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posted by Zig Zag in on Aug 10, 2014 - View profile

Vancouver, BC

March to Imperial Metals: Protest Mount Polley Disaster

- 4:00pm
Monday August 11 2014

Venue: Vancouver Public Library
Address: Corner of Robson and Homer streets
Cost: Free
Accessibility: Yes it is wheelchair accessible

The recent tailings pond breach and toxic spill disaster by Imperial Metals in the Cariboo region sent a slurry-like mixture of 10 million cubic metres of water and 4.5 million cubic metres of fine sediment into Polley Lake, Hazeltine Creek and into Quesnel Lake. This has huge devastating impacts on drinking water quality and salmon runs.

This is one of the most disastrous environmental events, a result of unfettered access to mining companies to unceded Indigenous lands.

The Secwepemc Women's Warrior Society has called this action against Imperial Metals. Join them in opposing Imperial Metals and all destructive projects. As Secwepemc land defender Janice Billy says, "Stop the destruction of Mother Earth, no more mining on our territories."


Imperial Metals, operates the Mount Polley tailings pond. Imperial Metals has a number of other proposed projects including Ruddock Creek project which is located near Tum Tum lake in the headwaters of the Upper Adams River. The project is in the advanced stage of exploration but has not obtained the consent of Neskonlith for current or any future activities. The Secwepec territory includes the Adamas River Watershed – home to the world’s largest sockeye salmon run and the location of Imperial’s Ruddock Creek lead and zinc project. The area is of great importance to the Neskonlith who continue to use and occupy the area for hunting, gathering, education and ceremonies. In addition to being the headwaters of the Adams River, the area is also home to threatened mountain caribou and grizzly bear populations.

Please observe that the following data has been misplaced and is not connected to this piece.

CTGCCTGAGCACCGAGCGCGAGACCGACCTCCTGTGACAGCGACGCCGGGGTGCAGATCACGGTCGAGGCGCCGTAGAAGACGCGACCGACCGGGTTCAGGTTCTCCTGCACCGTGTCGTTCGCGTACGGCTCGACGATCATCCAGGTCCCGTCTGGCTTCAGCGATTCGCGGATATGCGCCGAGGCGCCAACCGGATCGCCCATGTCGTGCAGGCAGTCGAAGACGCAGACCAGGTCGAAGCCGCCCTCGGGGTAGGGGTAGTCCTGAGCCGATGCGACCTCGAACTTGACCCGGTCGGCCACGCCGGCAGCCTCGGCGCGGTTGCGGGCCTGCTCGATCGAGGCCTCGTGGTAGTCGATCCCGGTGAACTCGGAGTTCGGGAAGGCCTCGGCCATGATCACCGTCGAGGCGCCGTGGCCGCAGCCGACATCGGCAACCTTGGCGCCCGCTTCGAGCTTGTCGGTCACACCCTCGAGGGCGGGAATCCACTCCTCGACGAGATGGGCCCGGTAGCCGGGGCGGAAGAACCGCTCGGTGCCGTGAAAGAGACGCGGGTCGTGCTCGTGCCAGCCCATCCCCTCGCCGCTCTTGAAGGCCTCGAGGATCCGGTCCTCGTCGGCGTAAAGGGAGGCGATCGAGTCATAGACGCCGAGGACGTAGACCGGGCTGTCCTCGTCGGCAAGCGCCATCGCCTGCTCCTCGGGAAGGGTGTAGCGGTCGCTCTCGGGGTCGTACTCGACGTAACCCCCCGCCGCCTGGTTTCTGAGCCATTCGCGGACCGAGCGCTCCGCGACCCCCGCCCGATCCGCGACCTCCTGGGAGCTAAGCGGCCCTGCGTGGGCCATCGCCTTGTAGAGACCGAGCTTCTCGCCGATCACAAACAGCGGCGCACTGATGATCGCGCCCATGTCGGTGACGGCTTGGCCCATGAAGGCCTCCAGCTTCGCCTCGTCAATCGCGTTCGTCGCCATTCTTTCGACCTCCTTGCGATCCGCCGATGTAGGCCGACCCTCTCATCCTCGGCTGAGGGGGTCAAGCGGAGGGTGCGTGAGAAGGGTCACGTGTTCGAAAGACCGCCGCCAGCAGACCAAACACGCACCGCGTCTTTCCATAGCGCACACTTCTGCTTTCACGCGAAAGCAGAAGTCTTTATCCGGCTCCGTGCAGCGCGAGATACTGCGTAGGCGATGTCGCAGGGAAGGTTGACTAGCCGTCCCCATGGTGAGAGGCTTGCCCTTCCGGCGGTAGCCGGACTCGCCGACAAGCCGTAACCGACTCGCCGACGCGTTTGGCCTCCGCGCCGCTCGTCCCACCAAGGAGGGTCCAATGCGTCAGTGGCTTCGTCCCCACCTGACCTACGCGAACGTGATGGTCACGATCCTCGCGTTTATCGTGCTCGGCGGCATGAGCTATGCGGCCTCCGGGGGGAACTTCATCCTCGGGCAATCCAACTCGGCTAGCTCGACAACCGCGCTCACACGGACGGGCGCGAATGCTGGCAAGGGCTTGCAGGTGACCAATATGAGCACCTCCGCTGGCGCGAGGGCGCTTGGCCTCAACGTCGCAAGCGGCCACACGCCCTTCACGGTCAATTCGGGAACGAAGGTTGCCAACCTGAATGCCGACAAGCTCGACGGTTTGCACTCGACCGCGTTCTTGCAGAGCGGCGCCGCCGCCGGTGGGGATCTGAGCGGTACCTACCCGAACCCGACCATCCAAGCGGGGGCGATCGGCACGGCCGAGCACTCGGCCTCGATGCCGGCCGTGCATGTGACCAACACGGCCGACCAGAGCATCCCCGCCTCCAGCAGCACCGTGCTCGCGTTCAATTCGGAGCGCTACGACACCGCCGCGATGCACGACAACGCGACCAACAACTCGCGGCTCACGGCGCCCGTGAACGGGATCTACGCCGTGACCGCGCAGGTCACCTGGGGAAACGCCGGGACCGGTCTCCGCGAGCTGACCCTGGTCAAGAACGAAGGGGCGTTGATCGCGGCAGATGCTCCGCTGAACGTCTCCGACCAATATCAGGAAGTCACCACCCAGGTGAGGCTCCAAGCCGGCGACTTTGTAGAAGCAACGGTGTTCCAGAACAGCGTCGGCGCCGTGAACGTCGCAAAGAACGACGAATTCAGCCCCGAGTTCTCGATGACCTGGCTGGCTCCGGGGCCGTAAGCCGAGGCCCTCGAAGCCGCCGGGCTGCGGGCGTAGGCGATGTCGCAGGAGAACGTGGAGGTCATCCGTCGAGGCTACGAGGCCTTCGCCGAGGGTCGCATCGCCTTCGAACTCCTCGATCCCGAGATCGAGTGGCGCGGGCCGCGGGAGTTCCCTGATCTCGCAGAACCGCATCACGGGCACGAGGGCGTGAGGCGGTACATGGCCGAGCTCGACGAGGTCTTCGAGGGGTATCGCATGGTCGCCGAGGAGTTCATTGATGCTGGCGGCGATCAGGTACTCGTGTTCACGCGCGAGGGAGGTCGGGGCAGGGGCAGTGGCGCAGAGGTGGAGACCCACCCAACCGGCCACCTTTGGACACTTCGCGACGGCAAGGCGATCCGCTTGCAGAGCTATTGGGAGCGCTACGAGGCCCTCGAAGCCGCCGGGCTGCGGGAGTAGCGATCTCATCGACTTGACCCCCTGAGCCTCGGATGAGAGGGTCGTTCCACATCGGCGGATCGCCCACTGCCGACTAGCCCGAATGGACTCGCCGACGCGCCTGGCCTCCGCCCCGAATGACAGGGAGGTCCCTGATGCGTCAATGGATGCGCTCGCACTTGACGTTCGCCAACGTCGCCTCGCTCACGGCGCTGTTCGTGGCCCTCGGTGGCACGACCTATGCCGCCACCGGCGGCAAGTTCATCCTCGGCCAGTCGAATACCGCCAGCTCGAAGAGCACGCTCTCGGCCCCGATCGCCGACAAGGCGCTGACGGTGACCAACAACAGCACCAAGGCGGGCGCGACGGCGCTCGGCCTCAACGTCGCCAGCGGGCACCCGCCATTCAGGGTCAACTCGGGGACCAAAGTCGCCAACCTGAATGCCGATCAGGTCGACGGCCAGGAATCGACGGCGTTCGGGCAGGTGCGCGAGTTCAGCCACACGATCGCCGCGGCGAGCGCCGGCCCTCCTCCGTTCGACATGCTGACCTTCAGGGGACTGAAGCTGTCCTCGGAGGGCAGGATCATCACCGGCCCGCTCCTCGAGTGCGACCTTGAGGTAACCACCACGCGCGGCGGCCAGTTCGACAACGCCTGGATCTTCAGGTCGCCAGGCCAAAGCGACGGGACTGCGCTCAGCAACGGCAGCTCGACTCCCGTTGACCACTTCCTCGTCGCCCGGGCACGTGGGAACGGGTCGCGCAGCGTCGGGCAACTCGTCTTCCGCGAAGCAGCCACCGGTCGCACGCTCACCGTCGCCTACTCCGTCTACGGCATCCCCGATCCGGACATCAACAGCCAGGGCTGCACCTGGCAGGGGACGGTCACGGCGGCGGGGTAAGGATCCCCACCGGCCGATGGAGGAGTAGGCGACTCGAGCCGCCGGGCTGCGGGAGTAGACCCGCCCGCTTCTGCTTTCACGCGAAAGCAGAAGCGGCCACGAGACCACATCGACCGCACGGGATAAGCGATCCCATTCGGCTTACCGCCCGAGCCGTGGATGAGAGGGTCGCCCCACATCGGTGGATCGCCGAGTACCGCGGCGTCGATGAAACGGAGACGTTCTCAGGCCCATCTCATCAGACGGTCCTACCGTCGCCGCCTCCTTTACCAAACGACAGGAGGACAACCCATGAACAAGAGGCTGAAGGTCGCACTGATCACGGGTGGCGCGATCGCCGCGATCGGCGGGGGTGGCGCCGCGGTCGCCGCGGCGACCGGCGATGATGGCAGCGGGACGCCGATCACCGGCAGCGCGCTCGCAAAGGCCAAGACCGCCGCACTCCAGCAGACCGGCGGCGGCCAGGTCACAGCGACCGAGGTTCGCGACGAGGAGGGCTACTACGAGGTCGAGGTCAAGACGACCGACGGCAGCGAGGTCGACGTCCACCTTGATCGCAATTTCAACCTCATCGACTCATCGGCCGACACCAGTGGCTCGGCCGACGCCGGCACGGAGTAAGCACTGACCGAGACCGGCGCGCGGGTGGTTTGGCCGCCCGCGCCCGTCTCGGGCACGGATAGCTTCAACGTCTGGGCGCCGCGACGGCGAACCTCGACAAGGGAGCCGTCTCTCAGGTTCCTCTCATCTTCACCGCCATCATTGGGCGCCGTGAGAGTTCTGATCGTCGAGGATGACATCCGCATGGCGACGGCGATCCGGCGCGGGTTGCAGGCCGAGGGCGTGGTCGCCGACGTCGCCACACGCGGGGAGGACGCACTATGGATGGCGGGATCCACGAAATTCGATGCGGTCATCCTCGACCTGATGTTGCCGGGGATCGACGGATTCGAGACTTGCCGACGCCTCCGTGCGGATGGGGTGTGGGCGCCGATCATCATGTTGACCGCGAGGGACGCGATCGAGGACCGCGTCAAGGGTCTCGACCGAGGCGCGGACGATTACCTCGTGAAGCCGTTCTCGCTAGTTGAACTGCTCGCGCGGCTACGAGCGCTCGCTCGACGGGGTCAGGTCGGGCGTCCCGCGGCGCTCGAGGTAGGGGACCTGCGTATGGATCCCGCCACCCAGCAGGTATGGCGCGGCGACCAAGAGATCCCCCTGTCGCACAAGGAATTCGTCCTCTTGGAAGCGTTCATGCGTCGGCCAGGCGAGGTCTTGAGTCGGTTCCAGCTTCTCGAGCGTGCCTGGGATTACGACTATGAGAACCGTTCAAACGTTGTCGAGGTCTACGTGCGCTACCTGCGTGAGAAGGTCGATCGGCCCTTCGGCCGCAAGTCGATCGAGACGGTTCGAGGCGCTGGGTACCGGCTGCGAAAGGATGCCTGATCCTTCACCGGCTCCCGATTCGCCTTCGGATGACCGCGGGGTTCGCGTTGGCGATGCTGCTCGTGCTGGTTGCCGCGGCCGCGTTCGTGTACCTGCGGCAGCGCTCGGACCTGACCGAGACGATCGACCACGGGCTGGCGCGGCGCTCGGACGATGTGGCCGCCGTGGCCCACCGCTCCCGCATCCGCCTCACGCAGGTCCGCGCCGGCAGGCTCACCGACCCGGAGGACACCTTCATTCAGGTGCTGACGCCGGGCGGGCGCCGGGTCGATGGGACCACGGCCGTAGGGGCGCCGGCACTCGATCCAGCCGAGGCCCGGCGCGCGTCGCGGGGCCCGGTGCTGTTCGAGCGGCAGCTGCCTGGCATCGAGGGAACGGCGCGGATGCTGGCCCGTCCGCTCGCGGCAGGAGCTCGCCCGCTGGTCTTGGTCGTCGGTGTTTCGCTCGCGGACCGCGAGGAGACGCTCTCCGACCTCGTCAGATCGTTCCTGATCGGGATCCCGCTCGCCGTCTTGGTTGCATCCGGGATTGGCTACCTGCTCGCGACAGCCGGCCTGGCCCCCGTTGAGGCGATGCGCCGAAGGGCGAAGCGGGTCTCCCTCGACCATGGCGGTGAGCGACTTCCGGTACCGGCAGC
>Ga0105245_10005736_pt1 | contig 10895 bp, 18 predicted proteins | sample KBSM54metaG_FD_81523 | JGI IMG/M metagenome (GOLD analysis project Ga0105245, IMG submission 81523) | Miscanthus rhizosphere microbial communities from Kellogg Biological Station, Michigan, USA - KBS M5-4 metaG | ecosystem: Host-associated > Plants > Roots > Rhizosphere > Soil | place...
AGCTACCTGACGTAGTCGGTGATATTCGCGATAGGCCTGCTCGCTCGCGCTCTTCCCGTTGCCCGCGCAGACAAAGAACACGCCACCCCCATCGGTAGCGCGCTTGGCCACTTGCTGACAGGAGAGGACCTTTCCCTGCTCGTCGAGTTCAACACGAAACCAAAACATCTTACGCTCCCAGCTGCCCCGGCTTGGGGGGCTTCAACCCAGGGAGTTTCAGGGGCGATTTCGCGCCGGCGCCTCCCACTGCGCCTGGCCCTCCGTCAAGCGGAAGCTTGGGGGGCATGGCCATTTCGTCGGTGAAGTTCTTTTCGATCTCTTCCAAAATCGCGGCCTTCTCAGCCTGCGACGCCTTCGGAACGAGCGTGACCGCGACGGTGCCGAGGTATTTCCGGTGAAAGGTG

Imperial Metals is also planning two mining projects in Clayoquot Sound. Chitaapi (Catface Mountain) in Ahousaht territory, contains low-grade copper-molybdenum ore. Catface Mountain mine is a mountain-top removal scheme that would take place only 3 km from the village of Ahousat. Fandora, a potential gold mine, would be at the head of Tranquil Valley, on Tla-o-qui-aht territory, for which the provincial government is currently reviewing an application for exploration. They have not consulted with the Tla-o-qui-aht, who are opposed to mining in their homelands.

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